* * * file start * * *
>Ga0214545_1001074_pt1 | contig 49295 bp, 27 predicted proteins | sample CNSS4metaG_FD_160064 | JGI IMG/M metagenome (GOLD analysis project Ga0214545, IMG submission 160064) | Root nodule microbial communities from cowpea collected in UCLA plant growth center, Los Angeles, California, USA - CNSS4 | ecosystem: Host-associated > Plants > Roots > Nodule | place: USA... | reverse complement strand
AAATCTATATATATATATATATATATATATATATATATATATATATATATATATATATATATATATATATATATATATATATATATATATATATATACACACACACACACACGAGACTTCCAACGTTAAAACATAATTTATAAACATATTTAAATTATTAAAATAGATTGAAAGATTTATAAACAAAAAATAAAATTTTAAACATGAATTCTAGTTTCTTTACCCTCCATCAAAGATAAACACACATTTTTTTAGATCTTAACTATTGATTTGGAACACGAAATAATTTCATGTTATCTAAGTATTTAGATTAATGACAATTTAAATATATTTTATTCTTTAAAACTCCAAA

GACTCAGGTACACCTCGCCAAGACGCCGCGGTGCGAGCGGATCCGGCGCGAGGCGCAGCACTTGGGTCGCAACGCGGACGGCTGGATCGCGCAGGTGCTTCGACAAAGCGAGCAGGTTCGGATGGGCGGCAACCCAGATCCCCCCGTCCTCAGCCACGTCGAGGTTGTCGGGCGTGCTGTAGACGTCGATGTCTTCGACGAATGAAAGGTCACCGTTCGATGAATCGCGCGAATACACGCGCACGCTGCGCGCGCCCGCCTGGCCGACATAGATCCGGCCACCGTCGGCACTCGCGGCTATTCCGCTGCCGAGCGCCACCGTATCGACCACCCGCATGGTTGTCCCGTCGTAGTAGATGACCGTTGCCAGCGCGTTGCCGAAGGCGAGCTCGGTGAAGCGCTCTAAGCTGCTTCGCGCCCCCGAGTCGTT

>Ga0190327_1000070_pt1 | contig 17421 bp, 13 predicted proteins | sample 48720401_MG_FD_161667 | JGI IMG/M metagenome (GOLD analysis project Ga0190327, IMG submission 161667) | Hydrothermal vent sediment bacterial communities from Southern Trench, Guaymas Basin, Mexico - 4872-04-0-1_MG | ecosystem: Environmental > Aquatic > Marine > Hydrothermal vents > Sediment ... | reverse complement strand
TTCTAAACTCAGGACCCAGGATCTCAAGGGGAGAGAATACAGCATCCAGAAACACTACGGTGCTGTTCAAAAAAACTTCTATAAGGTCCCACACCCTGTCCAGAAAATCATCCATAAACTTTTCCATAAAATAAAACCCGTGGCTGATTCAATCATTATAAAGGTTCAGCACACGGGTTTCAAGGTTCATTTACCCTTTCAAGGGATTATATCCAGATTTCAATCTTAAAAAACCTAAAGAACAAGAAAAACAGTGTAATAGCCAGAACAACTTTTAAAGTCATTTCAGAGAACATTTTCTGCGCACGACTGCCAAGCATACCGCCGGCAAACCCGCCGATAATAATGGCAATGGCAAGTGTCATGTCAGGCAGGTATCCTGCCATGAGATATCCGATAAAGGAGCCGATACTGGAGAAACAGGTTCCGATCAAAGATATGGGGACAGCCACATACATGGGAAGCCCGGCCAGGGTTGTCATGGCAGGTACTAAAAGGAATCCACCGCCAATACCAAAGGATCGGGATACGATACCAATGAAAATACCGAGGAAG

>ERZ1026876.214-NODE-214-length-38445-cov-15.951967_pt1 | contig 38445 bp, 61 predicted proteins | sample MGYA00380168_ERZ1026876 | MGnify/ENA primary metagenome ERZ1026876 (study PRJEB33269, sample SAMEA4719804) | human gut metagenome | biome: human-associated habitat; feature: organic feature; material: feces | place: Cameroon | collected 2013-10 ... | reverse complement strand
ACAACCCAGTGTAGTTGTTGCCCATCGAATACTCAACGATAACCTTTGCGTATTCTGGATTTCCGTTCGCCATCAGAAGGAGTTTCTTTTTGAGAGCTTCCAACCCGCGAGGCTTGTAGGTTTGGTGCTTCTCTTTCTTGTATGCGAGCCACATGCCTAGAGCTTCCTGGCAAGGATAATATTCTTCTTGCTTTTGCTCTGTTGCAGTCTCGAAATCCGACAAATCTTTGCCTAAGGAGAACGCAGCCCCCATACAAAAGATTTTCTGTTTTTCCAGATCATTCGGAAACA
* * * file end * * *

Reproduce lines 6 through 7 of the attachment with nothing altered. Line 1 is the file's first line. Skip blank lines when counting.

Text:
>ERZ1026876.214-NODE-214-length-38445-cov-15.951967_pt1 | contig 38445 bp, 61 predicted proteins | sample MGYA00380168_ERZ1026876 | MGnify/ENA primary metagenome ERZ1026876 (study PRJEB33269, sample SAMEA4719804) | human gut metagenome | biome: human-associated habitat; feature: organic feature; material: feces | place: Cameroon | collected 2013-10 ... | reverse complement strand
ACAACCCAGTGTAGTTGTTGCCCATCGAATACTCAACGATAACCTTTGCGTATTCTGGATTTCCGTTCGCCATCAGAAGGAGTTTCTTTTTGAGAGCTTCCAACCCGCGAGGCTTGTAGGTTTGGTGCTTCTCTTTCTTGTATGCGAGCCACATGCCTAGAGCTTCCTGGCAAGGATAATATTCTTCTTGCTTTTGCTCTGTTGCAGTCTCGAAATCCGACAAATCTTTGCCTAAGGAGAACGCAGCCCCCATACAAAAGATTTTCTGTTTTTCCAGATCATTCGGAAACA